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Thu, Aug. 22

GREEN BUILDING: Seal common leakage locations to save energy, money

Question: I had an energy audit and found my air leakage is higher than expected. What is my next move?

Answer: Most energy audits determine the overall level of leakage for your homes living space and, while useful, it doesn't tell you where the problems exist. Once you have these results, you can decide what improvement level you want to target and how much you wish to spend. The tighter the home the better, but there is a limit to what can be done for existing homes that weren't built with high energy-saving standards in mind.

An ideal leakage target for a new home would be the 2012 International Energy Conservation Code that stipulates that in climate zone 4 (Prescott) that the maximum leakage be limited to three living space air changes per hour (ACH). ACH is based on the air volume of your home's conditioned living space. As an example, a 2,000-square-foot living space home with 8-foot ceilings has a volume of 16,000 cubic feet (cu ft). 3ACH50 equates to changing 3x16000 cu ft of air per hour using a blower door tester, set to an indoor/outdoor 50 Pascal pressure difference. The tightest homes can reach 0.6ACH50, and my LEED gold home registered 1.6ACH50. As with many building science calculations, ACH is scalable to conditioned space.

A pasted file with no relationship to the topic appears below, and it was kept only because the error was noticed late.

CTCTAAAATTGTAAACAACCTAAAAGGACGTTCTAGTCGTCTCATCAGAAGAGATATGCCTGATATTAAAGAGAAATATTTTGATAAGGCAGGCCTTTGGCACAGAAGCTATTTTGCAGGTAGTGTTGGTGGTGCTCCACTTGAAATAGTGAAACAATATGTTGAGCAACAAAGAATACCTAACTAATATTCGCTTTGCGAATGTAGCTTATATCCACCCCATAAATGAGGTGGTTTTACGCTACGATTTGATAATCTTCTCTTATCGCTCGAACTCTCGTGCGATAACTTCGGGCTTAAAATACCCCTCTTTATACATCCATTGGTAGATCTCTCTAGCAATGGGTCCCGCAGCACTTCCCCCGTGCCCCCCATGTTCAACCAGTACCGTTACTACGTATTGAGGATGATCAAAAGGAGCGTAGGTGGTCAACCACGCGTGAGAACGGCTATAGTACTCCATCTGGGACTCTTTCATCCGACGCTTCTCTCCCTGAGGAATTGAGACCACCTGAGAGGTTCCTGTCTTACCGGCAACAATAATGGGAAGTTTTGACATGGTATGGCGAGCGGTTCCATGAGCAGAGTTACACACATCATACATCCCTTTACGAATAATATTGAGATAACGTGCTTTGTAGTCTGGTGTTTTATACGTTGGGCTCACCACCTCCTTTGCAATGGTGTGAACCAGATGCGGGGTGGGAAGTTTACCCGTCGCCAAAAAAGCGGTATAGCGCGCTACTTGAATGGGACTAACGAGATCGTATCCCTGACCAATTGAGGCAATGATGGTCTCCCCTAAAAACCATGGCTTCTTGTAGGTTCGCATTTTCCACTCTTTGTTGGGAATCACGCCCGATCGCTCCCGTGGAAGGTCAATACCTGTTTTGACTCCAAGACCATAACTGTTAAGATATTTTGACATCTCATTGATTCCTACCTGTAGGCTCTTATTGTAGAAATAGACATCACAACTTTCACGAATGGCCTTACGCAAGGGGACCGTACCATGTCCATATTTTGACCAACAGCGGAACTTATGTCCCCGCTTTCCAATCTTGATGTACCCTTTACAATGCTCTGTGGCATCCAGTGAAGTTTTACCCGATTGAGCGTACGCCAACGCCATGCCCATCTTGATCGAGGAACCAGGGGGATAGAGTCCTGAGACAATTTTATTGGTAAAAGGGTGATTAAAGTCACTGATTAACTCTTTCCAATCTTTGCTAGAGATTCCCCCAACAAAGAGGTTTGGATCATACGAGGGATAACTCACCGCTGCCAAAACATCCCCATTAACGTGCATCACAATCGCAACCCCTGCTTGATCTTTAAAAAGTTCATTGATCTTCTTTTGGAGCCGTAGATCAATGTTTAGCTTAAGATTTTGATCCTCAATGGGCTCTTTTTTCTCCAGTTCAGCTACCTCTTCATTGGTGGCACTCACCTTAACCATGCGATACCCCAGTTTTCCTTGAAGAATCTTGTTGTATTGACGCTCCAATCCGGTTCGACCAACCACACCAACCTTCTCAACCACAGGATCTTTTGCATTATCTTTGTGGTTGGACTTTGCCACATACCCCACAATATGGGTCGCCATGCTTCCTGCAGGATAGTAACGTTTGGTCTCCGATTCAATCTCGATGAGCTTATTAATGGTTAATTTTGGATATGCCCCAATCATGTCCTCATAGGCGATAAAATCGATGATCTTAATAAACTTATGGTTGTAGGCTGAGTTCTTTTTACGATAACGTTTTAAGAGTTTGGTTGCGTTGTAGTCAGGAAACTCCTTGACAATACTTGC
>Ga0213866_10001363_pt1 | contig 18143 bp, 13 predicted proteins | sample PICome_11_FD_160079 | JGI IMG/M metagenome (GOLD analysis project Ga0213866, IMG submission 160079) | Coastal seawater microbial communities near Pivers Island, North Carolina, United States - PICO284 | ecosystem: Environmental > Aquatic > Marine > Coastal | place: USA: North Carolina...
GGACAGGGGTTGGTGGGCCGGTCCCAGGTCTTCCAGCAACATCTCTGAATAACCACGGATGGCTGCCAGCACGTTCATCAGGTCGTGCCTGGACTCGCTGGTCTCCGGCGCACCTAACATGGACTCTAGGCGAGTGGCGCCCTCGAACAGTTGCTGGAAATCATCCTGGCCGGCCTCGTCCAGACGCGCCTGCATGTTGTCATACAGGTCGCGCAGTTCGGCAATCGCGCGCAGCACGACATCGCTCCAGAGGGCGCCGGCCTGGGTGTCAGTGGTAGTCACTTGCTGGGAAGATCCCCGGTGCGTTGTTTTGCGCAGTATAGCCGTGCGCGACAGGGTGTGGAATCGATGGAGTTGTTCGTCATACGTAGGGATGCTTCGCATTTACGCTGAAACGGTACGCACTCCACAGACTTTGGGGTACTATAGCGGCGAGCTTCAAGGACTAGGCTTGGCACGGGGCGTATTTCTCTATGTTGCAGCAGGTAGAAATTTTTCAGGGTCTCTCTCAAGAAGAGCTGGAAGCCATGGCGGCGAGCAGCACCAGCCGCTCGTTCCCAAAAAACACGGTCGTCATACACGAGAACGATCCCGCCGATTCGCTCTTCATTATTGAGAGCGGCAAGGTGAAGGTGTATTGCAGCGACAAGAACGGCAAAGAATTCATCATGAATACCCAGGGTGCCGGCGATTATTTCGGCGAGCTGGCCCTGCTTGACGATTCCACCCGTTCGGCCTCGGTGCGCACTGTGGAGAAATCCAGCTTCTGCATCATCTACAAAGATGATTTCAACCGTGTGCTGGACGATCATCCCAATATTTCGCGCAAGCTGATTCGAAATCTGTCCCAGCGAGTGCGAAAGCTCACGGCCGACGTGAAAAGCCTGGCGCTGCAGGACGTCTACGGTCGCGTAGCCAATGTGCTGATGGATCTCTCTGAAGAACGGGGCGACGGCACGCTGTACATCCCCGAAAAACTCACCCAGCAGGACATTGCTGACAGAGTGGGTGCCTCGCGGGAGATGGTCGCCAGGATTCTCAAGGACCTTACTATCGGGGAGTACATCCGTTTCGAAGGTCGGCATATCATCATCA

For existing homes, a rule of thumb is to establish the current ACH50 using the blower door measurements and look for a 20 to 30 percent improvement. As an example, a typical home that registered 2,500 cubic feet per minute (cfm) leakage and has a living space of 16,000 cu ft would have an ACH50 of 9.3. A 30 percent drop would achieve an ACH50 of 6.5 and a reduction of 45000 cu ft of air being heated or cooled each hour.

For this simple example, the cash savings would be approximately 29 cents an hour for natural gas heating and 88 cents an hour for electric heating; over a year, this can really add up. You have also reduced the number of uncomfortable drafts and potentially cold and damp rooms in your home.

A recommendation would be to attack the problem in stages and hire a contractor who understands energy focused building science and blower door diagnosis. Using a blower door tester, a wet hand, a smoke generator or infrared camera, find leaks around doors and windows, electrical sockets and where pipes leave and enter different conditioned and unconditioned spaces; these are the easiest to fix and can have a significant effect.

Other common leakage locations are between the basement or crawlspace walls and the main floor and wall perimeter framing; also slab perimeter framing. Another area that's prone to leaks is an unconditioned attic, again at the perimeter wall and roof joist framing, trap doors, chimneys, wiring and piping conduit and any recessed lighting fixtures. All these connections should be air-sealed with caulk or closed cell foam insulation.

At this stage you could use the blower door to re-measure and obtain progress numbers. One more option would be to install an air and vapor barrier on the outside walls if one does not exist, but this would require removing the outer wall cladding and involve higher cost. The heating and cooling system can also have a major pressurizing effect on leakage, but is beyond the scope of this article and will be discussed later.

For more information, visit www.greenhomeenergy advisors.com and www.greenhomeenergyaz.com.

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